Leveen: Conscious Capitalism, Think Different About Business
During the early years of Levenger, the company that my wife, Lori, and I founded in 1987, I would hear business executives speak at charity events about the importance of "giving back" to their communities. I chafed at this. It implied that business was taking and that we business people, like criminals, had a debt to repay.
Levenger creates high-quality products designed for reading, thinking, and creative expression.
Yet, I watched our own business employ people, help them grow in their careers, make our suppliers happy, keep our accountants busy, and give our customers something that—judging by the many heartfelt letters we received—they had been yearning for.
From profits to purpose
The book Conscious Capitalism: Liberating the Heroic Spirit of Business, released earlier this year, examined this issue. And if it succeeds in the way the authors hope, the next generation will just assume capitalism can do good in the world. They won't think they have to join a nonprofit to follow their hearts. They will understand that a for-profit company can just as easily be described as a for-purpose company, and that profits are one way, and sometimes the best way, to sustain noble work.
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At present, though, that future seems far off.
Part of the problem, explained the authors, John Mackey, the co-CEO of Whole Foods Market, and Raj Sisodia, a professor of marketing at Bentley University, is image. Corporate malfeasance, real and fictional, gets lots of play in the news and movies, while the goodness of business does not.
But most of the problem is more invidious.
Economist Milton Friedman, in his widely cited 1970s essay on social responsibility, claimed that profit was the only social responsibility businesses had. Too many people have interpreted his advice too narrowly—to everyone's detriment.
Mackey and Sisodia convincingly demonstrated that it simply isn't true. Businesses that focus first on purpose, and then expand their view widely to benefit all stakeholders—rather than just narrowly serving shareholders—are better businesses, and better by all financial measures.
Unfortunately, wrote the authors, capitalism "developed in a stunted way, missing the more human half of its identity."
The 70 percent solution
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One of the most serious consequences of this dwarfed manifestation of business is that the average engagement of workers in the United States hovers around 30 percent. Some 7 out of 10 workers just aren't that into their jobs. Think of the opportunities for everyone if those ratios were reversed.
It is the job of business leaders to help engage that lost 70 percent, and to help employees realize that in their hands—and hearts—lies the basis for the positive transformation of societies and communities.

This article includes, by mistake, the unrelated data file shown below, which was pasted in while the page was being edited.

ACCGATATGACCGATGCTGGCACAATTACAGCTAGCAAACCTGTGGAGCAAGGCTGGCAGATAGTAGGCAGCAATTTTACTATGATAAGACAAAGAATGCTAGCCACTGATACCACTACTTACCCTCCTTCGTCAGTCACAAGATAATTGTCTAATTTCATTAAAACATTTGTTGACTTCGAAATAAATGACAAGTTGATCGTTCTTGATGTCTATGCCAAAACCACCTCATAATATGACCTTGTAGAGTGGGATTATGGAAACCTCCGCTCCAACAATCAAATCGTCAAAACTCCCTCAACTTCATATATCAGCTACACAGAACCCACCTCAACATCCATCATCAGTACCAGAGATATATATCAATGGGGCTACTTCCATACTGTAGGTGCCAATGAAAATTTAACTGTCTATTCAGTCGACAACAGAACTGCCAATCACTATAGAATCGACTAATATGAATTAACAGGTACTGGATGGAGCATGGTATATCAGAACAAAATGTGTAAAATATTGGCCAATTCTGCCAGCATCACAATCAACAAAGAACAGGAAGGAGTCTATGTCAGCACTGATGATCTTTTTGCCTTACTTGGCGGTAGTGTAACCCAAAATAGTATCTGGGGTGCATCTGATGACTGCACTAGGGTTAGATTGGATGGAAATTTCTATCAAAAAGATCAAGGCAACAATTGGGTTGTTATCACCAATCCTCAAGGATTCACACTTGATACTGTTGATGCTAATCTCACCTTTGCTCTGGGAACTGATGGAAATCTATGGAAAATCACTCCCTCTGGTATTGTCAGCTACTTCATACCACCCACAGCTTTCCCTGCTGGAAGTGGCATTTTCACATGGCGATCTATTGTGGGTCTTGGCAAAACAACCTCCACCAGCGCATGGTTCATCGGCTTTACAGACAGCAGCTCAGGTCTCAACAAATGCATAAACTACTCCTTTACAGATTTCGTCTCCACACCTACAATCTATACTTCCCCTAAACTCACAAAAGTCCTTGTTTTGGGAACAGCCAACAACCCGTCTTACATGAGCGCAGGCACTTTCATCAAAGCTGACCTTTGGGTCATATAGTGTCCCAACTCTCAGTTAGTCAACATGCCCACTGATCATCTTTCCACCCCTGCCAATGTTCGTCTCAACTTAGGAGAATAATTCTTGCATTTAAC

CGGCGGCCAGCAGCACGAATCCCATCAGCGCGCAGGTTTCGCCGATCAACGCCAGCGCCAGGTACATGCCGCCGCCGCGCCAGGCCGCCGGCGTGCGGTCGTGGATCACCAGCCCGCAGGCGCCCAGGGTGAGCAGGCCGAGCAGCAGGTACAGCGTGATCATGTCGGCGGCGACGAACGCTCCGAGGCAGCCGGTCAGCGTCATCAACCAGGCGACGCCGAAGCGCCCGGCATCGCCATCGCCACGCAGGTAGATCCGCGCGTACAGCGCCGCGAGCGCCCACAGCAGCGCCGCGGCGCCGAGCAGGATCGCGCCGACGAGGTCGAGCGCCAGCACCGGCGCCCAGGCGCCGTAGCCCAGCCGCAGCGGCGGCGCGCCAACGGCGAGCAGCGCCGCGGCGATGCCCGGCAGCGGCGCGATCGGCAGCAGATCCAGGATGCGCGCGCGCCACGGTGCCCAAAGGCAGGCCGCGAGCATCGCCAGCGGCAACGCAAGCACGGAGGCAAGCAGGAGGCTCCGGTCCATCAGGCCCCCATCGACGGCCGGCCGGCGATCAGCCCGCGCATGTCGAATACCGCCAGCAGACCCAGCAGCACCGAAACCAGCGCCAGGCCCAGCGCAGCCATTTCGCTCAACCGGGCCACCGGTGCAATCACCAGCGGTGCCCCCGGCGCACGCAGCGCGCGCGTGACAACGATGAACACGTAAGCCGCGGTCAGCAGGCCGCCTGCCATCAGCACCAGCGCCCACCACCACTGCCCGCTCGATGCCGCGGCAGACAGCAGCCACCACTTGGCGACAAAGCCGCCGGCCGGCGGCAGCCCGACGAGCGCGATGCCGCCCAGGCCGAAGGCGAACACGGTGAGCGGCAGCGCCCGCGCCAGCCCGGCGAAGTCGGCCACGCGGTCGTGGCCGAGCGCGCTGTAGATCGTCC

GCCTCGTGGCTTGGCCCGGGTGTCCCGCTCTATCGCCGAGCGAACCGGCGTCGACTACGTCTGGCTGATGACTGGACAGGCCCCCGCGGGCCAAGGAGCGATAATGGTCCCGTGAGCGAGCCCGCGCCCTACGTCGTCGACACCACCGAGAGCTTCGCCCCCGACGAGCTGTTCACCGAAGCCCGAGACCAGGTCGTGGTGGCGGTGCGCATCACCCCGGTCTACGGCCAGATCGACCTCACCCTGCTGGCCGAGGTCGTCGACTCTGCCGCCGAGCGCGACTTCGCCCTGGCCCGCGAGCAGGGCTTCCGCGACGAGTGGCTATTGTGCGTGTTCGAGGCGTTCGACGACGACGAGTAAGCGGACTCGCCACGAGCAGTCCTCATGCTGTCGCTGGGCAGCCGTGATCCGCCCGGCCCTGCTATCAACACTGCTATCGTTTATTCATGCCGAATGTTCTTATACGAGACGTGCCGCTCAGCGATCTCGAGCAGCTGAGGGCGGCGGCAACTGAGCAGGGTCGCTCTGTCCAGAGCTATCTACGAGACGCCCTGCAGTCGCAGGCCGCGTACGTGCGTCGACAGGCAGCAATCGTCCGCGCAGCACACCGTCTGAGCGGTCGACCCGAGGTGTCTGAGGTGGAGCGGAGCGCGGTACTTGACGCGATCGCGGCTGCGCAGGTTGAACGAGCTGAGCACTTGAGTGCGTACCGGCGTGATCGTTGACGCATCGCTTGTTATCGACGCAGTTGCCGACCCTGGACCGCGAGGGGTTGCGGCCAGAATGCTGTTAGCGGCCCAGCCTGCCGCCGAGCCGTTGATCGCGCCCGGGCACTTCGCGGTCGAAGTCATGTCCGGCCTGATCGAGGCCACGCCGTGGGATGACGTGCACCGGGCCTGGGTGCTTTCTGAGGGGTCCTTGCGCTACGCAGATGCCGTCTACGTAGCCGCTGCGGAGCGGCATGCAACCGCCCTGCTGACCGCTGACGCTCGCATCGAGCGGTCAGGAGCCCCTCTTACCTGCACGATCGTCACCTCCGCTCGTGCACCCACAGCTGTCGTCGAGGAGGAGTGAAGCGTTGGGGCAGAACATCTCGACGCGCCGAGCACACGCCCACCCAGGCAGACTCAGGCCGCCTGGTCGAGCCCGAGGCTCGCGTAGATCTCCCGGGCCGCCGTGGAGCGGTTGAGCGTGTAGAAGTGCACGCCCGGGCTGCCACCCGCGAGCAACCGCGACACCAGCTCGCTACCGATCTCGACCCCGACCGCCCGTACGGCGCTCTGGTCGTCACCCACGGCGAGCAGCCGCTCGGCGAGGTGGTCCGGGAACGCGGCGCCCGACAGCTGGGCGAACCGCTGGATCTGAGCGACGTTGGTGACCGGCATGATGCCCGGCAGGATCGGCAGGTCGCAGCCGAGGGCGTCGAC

Capitalism for a new generation
It's a different way of thinking about business. Instead of viewing situations as tradeoffs (high wages leads to lower profits), the authors advised that we think in terms of mutual wins: living wages lead to happier staff members, which creates happier customers, which generates higher sales, which results in satisfied shareholders.
Could Conscious Capitalism do for business what Silent Spring did for the environment?
The widespread view of capitalism as some sort of necessary evil is a kind of DDT to human potential. Breaking into an enlightened conception of capitalism could liberate human potential, leading to new levels of innovation and personal fulfillment.
Tearing down the Ivy Curtain
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More colleges are now focusing not only on entrepreneurism, but on social entrepreneurism. Students will do their own mashups to create businesses that feel like nonprofits, and nonprofits that are run like businesses. I'm hopeful that these young innovators will tear down the Ivy Curtain that for my generation separated the so-called impractical liberal arts from majors like business and accounting.
My own sons, college classes of 2010 and 2013, are reading Conscious Capitalism, so we can discuss it as a family. Already they've let me know it seems rather obvious to them.
And maybe that's our best hope—that young people setting off in business today will know that capitalism can do good in the world.
Steve Leveen is the co-founder and CEO of Levenger, WPO Miami/Fort Lauderdale and CNBC-YPO Chief Executive Network Member.
CNBC and YPO (Young Presidents' Organization) have an exclusive editorial partnership. A key component of this partnership is regional Chief Executive Networks in the Americas, EMEA and Asia-Pacific. These Networks are made up of cross-sections of YPO's unrivaled global membership of 20,000 top executives on the frontlines of the economy, running companies that collectively generate $6 trillion in annual revenues and employ 15 million people in more than 120 countries.